- Will Obama's GOP jabs outweigh any olive branches?
- State of the Union addresses can sometimes be policy laundry lists
- Sometimes issues not mentioned say more than what's in the speech
- What Michelle Obama wears might be biggest surprise of the night
President Barack Obama delivers the first State of the Union address of his second term on Tuesday. Here are five things to watch for as the president lays out his second-term agenda:
1. Slap and tickle
Sources say the president will point out bipartisan progress on immigration reform but he'll take it to the GOP on debt and tax reform. Already, Republicans are bracing to play victim.
Tally up the jabs and weigh them against mentions of common ground. That will be an early scorecard for Wednesday-morning quarterbacking.
2. Wish lists
Expect to forget what the president says. Nothing personal, Mr. President, but State of the Union addresses are notoriously forgotten.
John F. Kennedy was a great orator -- quick, what did he say in his State of the Unions? How about Reagan? They're just not great venues for rhetoric.
Granted, the Monroe Doctrine and the Four Freedoms were both laid out in State of the Unions, but in general they tend to be laundry lists for party policy wishes.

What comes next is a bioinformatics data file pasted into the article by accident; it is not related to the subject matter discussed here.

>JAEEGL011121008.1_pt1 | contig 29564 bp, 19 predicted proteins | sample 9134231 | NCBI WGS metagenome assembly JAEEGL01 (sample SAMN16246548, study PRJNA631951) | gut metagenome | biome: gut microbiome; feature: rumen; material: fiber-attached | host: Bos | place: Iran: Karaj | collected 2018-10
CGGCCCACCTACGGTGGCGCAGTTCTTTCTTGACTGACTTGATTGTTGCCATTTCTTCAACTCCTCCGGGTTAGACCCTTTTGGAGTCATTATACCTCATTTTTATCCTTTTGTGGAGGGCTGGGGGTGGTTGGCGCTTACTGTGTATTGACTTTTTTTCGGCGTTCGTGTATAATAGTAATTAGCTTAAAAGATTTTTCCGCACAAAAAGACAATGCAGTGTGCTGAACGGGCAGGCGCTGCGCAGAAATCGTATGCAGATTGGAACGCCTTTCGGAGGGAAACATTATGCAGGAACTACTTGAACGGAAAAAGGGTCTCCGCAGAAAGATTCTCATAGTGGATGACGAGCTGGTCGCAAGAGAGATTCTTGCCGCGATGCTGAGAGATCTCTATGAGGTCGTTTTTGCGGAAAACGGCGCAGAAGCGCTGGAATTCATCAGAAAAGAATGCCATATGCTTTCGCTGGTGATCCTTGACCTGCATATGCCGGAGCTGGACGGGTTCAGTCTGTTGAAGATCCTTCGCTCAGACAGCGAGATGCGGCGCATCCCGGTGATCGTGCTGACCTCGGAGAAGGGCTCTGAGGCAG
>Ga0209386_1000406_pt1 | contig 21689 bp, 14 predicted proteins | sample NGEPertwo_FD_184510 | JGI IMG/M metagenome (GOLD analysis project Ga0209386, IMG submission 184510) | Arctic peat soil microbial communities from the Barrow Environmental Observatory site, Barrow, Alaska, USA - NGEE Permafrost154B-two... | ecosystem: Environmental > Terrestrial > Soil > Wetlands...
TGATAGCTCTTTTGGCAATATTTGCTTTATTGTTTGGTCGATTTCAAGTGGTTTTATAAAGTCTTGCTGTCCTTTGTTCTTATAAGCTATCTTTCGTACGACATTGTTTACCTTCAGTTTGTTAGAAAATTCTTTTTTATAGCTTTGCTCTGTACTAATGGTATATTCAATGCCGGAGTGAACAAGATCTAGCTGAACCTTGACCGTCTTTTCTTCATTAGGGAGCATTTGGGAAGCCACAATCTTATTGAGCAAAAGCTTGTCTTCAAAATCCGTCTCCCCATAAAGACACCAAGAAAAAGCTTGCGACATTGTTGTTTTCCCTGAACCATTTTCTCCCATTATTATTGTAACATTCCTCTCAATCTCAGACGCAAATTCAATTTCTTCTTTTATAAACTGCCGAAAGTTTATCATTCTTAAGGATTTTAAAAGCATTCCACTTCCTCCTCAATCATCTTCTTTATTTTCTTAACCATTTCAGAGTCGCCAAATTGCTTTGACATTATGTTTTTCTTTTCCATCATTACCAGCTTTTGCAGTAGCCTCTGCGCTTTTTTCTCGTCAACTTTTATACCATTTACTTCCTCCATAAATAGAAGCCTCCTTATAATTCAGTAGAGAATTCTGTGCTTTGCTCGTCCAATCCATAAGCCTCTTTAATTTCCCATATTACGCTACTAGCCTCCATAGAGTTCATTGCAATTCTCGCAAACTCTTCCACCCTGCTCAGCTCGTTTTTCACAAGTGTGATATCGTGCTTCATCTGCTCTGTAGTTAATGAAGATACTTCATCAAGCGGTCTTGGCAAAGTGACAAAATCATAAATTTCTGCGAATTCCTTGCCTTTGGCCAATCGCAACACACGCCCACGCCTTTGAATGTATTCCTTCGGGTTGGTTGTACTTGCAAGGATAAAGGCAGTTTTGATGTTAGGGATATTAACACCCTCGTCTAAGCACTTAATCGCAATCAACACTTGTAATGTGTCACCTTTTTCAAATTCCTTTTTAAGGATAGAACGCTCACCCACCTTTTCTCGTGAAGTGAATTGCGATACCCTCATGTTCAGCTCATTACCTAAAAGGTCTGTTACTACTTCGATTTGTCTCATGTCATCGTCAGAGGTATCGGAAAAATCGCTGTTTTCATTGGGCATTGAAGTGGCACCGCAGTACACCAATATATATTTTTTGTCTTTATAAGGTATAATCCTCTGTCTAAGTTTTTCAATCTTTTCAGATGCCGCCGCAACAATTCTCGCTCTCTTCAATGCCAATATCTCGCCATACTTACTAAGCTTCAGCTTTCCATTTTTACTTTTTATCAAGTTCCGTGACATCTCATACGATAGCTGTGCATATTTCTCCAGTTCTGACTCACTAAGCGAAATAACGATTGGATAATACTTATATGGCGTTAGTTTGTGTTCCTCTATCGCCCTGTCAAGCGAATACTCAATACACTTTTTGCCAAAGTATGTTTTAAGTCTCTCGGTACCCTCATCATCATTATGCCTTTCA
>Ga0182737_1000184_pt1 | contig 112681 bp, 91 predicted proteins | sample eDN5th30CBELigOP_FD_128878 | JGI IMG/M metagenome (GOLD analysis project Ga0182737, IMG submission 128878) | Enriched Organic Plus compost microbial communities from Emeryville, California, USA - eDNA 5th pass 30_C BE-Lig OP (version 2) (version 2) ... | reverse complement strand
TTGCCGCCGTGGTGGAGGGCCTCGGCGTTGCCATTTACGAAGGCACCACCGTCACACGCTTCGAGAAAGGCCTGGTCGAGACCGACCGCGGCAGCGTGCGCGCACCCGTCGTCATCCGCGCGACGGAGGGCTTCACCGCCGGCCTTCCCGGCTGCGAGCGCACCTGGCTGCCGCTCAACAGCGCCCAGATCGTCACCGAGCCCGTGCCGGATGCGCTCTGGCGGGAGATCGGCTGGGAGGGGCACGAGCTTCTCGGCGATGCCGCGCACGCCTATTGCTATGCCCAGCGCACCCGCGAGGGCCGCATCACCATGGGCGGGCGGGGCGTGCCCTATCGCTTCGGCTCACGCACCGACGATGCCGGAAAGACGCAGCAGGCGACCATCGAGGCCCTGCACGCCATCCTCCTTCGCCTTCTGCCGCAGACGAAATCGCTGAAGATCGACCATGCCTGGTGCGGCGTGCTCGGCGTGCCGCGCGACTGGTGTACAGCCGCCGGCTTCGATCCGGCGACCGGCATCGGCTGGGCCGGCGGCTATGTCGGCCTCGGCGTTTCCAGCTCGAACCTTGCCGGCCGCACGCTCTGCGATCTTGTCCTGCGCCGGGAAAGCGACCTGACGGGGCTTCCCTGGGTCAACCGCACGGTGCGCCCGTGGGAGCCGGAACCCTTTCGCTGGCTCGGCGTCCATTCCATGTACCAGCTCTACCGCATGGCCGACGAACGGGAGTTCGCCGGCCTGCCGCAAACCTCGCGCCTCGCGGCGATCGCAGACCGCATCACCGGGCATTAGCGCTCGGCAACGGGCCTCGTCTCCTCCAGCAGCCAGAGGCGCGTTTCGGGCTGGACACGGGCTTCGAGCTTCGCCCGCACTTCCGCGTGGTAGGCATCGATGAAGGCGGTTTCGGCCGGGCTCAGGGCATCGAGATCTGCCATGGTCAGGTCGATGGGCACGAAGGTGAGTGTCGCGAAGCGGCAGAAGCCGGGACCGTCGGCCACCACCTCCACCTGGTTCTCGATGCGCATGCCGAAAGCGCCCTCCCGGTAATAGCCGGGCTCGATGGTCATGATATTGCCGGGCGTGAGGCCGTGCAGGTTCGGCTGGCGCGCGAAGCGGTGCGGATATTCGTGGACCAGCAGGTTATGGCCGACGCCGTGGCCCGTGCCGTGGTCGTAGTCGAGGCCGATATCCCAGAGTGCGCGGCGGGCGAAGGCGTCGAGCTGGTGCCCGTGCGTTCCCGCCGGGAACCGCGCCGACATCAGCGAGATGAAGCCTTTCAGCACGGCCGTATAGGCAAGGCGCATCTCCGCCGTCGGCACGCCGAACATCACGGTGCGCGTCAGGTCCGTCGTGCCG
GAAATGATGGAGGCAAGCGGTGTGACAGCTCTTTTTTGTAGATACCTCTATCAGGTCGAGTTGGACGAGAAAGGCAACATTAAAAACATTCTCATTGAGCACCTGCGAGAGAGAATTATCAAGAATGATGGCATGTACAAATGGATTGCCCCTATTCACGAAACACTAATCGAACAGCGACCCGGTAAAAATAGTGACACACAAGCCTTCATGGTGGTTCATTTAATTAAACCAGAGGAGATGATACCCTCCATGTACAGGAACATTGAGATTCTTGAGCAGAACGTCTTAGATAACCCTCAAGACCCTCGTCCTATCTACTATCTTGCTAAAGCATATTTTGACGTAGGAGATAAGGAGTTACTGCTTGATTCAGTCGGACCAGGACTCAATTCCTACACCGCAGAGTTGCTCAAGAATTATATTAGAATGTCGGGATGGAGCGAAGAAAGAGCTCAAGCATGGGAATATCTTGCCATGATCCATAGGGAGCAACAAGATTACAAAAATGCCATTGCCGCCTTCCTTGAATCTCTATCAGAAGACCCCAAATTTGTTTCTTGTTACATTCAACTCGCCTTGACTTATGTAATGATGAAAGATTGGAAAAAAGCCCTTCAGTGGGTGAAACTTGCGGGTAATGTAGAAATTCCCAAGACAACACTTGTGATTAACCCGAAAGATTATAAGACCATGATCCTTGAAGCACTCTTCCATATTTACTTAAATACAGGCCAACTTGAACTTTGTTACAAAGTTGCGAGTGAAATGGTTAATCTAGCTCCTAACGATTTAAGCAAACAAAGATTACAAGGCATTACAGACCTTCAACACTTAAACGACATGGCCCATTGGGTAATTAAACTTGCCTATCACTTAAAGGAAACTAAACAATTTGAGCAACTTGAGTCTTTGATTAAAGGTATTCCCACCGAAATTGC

3. What he doesn't say
An average of 44 million people have watched Obama deliver previous State of the Union addresses. His aides say a huge audience equals a huge opportunity.
So, will he seize the opportunity to answer his critics and respond to his base on issues including: U.S. use of unmanned drones, the legal rationale for targeting Americans, U.S. policy in Syria, Iran's nuclear program, and security of U.S. diplomatic posts? On the domestic front, will he address poverty in the United States?
Will any of these controversial issues make the cut?
4. Keep count
Count how many times your issue gets mentioned.
While presidential speechwriters insist the amount of time dedicated to an issue in most speeches doesn't matter as much as the language used to describe it, the State of the Union is an exception. That's because every word is debated.
Aides say this speech will be heavy on economic themes. But look to see how much time Obama spends on the other issues he outlined in his inaugural address, including gay rights, women's rights, climate change and education.
5. Will she or won't she?
Serious people don't care -- or so they say. But since first lady Michelle Obama shocked tout de D.C. by showing her guns in the heroes box during the president's 2009 joint address to Congress, her outfit has become one of the best (sometimes only) surprises of the night.
Will she bare her arms again? Right now, it's one of the most closely held secrets in Washington.